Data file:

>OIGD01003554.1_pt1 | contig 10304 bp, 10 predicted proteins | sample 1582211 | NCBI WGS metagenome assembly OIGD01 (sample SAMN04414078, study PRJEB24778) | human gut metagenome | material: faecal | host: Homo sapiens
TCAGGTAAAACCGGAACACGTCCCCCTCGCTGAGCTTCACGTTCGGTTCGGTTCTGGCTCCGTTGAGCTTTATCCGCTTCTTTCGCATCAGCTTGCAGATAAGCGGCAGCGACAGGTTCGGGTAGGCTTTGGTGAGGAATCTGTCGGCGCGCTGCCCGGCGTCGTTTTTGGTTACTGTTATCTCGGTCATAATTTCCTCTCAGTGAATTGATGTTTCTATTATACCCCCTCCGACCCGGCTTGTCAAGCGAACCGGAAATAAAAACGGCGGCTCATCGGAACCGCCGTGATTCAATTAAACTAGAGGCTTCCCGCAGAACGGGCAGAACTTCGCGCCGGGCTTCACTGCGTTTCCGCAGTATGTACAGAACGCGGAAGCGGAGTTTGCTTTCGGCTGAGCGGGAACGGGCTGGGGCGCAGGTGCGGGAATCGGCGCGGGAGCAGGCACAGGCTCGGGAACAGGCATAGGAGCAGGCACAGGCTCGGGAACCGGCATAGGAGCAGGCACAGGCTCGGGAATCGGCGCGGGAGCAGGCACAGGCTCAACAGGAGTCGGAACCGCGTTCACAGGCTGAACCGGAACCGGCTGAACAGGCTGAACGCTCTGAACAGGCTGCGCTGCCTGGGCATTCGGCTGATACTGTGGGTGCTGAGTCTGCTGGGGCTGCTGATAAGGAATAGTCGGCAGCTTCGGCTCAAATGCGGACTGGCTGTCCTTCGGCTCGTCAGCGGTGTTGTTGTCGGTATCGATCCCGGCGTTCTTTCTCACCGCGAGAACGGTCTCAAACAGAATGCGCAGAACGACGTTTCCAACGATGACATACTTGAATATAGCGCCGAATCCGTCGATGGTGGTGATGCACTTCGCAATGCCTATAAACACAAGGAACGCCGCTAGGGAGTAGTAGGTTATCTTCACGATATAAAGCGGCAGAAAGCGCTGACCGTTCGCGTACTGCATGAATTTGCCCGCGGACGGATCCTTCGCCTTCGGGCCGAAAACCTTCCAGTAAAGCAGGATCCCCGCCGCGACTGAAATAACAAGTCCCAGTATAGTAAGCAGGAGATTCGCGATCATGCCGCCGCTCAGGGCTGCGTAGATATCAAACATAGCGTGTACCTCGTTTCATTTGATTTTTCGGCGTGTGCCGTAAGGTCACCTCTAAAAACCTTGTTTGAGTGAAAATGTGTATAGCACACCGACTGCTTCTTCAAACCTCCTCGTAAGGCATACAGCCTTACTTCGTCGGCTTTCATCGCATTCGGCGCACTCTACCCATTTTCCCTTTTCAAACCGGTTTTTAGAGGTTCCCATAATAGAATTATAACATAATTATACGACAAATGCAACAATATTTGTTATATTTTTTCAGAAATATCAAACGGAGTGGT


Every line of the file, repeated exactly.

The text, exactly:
>OIGD01003554.1_pt1 | contig 10304 bp, 10 predicted proteins | sample 1582211 | NCBI WGS metagenome assembly OIGD01 (sample SAMN04414078, study PRJEB24778) | human gut metagenome | material: faecal | host: Homo sapiens
TCAGGTAAAACCGGAACACGTCCCCCTCGCTGAGCTTCACGTTCGGTTCGGTTCTGGCTCCGTTGAGCTTTATCCGCTTCTTTCGCATCAGCTTGCAGATAAGCGGCAGCGACAGGTTCGGGTAGGCTTTGGTGAGGAATCTGTCGGCGCGCTGCCCGGCGTCGTTTTTGGTTACTGTTATCTCGGTCATAATTTCCTCTCAGTGAATTGATGTTTCTATTATACCCCCTCCGACCCGGCTTGTCAAGCGAACCGGAAATAAAAACGGCGGCTCATCGGAACCGCCGTGATTCAATTAAACTAGAGGCTTCCCGCAGAACGGGCAGAACTTCGCGCCGGGCTTCACTGCGTTTCCGCAGTATGTACAGAACGCGGAAGCGGAGTTTGCTTTCGGCTGAGCGGGAACGGGCTGGGGCGCAGGTGCGGGAATCGGCGCGGGAGCAGGCACAGGCTCGGGAACAGGCATAGGAGCAGGCACAGGCTCGGGAACCGGCATAGGAGCAGGCACAGGCTCGGGAATCGGCGCGGGAGCAGGCACAGGCTCAACAGGAGTCGGAACCGCGTTCACAGGCTGAACCGGAACCGGCTGAACAGGCTGAACGCTCTGAACAGGCTGCGCTGCCTGGGCATTCGGCTGATACTGTGGGTGCTGAGTCTGCTGGGGCTGCTGATAAGGAATAGTCGGCAGCTTCGGCTCAAATGCGGACTGGCTGTCCTTCGGCTCGTCAGCGGTGTTGTTGTCGGTATCGATCCCGGCGTTCTTTCTCACCGCGAGAACGGTCTCAAACAGAATGCGCAGAACGACGTTTCCAACGATGACATACTTGAATATAGCGCCGAATCCGTCGATGGTGGTGATGCACTTCGCAATGCCTATAAACACAAGGAACGCCGCTAGGGAGTAGTAGGTTATCTTCACGATATAAAGCGGCAGAAAGCGCTGACCGTTCGCGTACTGCATGAATTTGCCCGCGGACGGATCCTTCGCCTTCGGGCCGAAAACCTTCCAGTAAAGCAGGATCCCCGCCGCGACTGAAATAACAAGTCCCAGTATAGTAAGCAGGAGATTCGCGATCATGCCGCCGCTCAGGGCTGCGTAGATATCAAACATAGCGTGTACCTCGTTTCATTTGATTTTTCGGCGTGTGCCGTAAGGTCACCTCTAAAAACCTTGTTTGAGTGAAAATGTGTATAGCACACCGACTGCTTCTTCAAACCTCCTCGTAAGGCATACAGCCTTACTTCGTCGGCTTTCATCGCATTCGGCGCACTCTACCCATTTTCCCTTTTCAAACCGGTTTTTAGAGGTTCCCATAATAGAATTATAACATAATTATACGACAAATGCAACAATATTTGTTATATTTTTTCAGAAATATCAAACGGAGTGGT